How I approach rebranding when I am working with an internal team and not an external branding firm.Read More
My most popular talk of recent years - how startups are changing marketing as we know it.Read More
At the Fluxible UX conference last month, UX designer Steve Baty of Meld Studio gave a talk on innovation and sources of insight for customer research. The way he framed customer groups resonated with me as a marketer.
Normally, we think of people as being prospects or customers. In other words, once a person has crossed the point of purchase, they are a customer. From there many companies assume you have less work to do than when you were trying to get them to buy in the first place.
We all know that this isn't true, especially for customers of low-price-low-touch products, where you can cancel a subscription with the click of a button. Yet marketers tend to focus 90% of their efforts on getting new customers and 10% of their efforts on keeping them.
Steve's model for customer segments is closer to reality; I've sketched it below:
The first thing I like about this model is that it calls out that the customer may not in fact be the buyer or the user. This is often the case in the B2B space where there are multiple people involved in a buying decision, some who will never actually use the product. Think CRM, project management, marketing automation, etc...
The next thing I like is that it distinguishes customers from a group he calls near-customers. Near customers are people who have purchased your product, but aren't committed customers. These are people who may have chosen your product because the cost of trying it was low, or because it was the best option out there but not really what they were looking for. These people may technically be customers, but they are still looking for other options and are highly prone to switch to something else when they find it.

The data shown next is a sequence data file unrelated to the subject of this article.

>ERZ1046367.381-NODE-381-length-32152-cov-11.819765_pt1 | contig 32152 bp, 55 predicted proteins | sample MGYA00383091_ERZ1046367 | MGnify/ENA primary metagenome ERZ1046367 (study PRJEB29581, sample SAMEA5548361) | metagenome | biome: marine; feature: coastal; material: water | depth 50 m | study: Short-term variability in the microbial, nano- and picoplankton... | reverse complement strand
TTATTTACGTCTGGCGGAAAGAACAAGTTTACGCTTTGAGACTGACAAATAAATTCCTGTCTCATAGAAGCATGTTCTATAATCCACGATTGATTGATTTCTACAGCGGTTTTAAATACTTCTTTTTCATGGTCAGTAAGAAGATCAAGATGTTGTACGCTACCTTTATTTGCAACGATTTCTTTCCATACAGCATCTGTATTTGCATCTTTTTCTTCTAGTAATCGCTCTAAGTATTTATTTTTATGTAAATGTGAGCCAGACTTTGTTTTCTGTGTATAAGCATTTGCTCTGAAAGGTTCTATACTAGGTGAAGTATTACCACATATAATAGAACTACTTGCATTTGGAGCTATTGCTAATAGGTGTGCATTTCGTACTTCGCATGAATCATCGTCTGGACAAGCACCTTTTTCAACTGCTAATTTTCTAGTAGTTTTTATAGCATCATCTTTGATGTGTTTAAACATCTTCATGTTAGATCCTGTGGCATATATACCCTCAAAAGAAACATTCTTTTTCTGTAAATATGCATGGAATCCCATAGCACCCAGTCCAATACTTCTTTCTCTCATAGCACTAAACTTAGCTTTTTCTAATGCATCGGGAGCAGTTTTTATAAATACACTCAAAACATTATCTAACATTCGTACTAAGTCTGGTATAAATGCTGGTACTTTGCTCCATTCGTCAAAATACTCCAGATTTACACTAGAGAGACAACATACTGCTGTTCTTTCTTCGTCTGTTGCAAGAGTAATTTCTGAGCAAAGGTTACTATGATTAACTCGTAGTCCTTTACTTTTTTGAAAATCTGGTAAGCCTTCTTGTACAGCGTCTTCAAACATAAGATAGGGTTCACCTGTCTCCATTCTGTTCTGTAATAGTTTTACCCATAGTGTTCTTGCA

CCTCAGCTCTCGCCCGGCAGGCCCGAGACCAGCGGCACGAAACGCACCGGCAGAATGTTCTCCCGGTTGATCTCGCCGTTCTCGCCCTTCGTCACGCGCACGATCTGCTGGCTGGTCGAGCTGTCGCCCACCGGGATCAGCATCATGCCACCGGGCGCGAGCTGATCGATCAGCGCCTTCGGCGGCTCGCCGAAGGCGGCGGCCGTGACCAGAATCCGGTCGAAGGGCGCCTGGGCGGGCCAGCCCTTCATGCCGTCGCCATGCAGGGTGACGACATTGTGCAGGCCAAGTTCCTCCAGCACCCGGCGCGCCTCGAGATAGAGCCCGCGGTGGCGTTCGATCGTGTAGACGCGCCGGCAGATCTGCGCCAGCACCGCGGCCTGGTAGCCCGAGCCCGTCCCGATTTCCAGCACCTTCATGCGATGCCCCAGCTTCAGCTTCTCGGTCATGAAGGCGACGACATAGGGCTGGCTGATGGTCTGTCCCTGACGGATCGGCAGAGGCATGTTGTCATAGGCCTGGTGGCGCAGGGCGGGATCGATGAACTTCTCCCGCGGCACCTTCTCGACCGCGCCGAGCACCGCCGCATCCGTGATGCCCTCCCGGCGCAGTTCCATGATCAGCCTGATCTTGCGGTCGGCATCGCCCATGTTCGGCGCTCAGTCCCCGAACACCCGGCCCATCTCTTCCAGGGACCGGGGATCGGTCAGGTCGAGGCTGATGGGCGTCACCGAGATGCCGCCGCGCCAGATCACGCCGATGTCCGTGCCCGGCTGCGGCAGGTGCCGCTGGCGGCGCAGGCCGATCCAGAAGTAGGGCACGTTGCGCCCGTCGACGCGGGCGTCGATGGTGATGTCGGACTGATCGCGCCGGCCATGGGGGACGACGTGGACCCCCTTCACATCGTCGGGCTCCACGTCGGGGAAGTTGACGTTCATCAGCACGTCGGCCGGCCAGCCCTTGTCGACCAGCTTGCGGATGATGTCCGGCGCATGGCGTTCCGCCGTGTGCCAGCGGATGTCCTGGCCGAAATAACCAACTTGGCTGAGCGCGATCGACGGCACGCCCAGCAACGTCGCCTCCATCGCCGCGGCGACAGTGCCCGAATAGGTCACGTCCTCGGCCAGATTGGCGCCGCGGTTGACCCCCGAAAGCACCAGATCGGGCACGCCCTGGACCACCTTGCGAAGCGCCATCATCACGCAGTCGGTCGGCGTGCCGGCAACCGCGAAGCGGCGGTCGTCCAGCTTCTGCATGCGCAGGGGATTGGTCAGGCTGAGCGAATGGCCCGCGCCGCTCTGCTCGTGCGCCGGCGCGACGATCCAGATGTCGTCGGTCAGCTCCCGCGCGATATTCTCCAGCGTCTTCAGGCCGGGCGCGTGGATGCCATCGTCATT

So how do you find the near-customers?
I'm doing this for a client right now and we are starting by interviewing people who have recently cancelled their subscription. We are using the Jobs to Be Done framework to understand why they are leaving, what they are switching to and what triggered their action. One of the things we learned was that there was a group of people who were leaving because they weren't in the habit of using the product. They were curious enough to try it at one point but they hadn't integrated it into their day to day life, largely because they were unaware of a feature that would make it easy to use this product while on the move and not just in their homes. When an opportunity came to tighten their budget or find something new to entertain them, this product was an easy candidate of something to do without.
In addition to the interviews we are doing some data mining to analyze what patterns we see in people who cancel versus renew, so that we can determine if there are specific fail points that we can flag and correct to hopefully prevent people from wanting to leave. For example, if someone only logs in through the website and not our app, or if they search for a product and can't find it and this happens more than twice in a 30 day period.
Putting both of these types of insights together, we can now start running tests to see what effect they have on customers' experience with the product, and whether our changes reduce the number of people leaving (churn).
I'll report back on how we did in a future post.
I recently gave a workshop on Social Media for Startups at Communitech, a hub for startups in the Kitchener-Waterloo region. The audience was about 70% B2B and 30% B2C and evenly split between people who already had a product in market, and people who were pre-launch.